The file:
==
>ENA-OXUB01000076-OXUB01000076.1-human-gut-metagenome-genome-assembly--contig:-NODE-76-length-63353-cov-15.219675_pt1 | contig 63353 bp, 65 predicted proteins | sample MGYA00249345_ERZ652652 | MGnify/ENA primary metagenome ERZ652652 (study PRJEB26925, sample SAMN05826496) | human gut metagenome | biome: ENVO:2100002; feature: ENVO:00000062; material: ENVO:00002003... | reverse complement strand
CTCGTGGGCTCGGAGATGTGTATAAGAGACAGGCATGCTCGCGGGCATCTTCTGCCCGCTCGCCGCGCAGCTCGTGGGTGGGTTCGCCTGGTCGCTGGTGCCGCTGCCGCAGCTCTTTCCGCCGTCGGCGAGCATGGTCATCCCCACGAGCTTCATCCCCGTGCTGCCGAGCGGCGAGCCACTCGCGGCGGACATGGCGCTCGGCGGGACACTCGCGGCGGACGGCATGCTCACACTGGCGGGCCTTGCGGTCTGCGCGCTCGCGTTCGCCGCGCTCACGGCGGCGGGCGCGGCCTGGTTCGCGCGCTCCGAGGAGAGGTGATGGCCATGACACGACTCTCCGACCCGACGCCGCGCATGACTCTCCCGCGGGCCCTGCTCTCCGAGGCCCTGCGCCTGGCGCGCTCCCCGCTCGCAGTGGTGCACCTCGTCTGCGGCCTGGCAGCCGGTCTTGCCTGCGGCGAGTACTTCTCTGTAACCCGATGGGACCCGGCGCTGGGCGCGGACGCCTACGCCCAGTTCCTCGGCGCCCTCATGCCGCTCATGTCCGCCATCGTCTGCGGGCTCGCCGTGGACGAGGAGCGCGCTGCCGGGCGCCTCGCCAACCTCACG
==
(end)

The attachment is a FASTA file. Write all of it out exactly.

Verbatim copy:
>ENA-OXUB01000076-OXUB01000076.1-human-gut-metagenome-genome-assembly--contig:-NODE-76-length-63353-cov-15.219675_pt1 | contig 63353 bp, 65 predicted proteins | sample MGYA00249345_ERZ652652 | MGnify/ENA primary metagenome ERZ652652 (study PRJEB26925, sample SAMN05826496) | human gut metagenome | biome: ENVO:2100002; feature: ENVO:00000062; material: ENVO:00002003... | reverse complement strand
CTCGTGGGCTCGGAGATGTGTATAAGAGACAGGCATGCTCGCGGGCATCTTCTGCCCGCTCGCCGCGCAGCTCGTGGGTGGGTTCGCCTGGTCGCTGGTGCCGCTGCCGCAGCTCTTTCCGCCGTCGGCGAGCATGGTCATCCCCACGAGCTTCATCCCCGTGCTGCCGAGCGGCGAGCCACTCGCGGCGGACATGGCGCTCGGCGGGACACTCGCGGCGGACGGCATGCTCACACTGGCGGGCCTTGCGGTCTGCGCGCTCGCGTTCGCCGCGCTCACGGCGGCGGGCGCGGCCTGGTTCGCGCGCTCCGAGGAGAGGTGATGGCCATGACACGACTCTCCGACCCGACGCCGCGCATGACTCTCCCGCGGGCCCTGCTCTCCGAGGCCCTGCGCCTGGCGCGCTCCCCGCTCGCAGTGGTGCACCTCGTCTGCGGCCTGGCAGCCGGTCTTGCCTGCGGCGAGTACTTCTCTGTAACCCGATGGGACCCGGCGCTGGGCGCGGACGCCTACGCCCAGTTCCTCGGCGCCCTCATGCCGCTCATGTCCGCCATCGTCTGCGGGCTCGCCGTGGACGAGGAGCGCGCTGCCGGGCGCCTCGCCAACCTCACG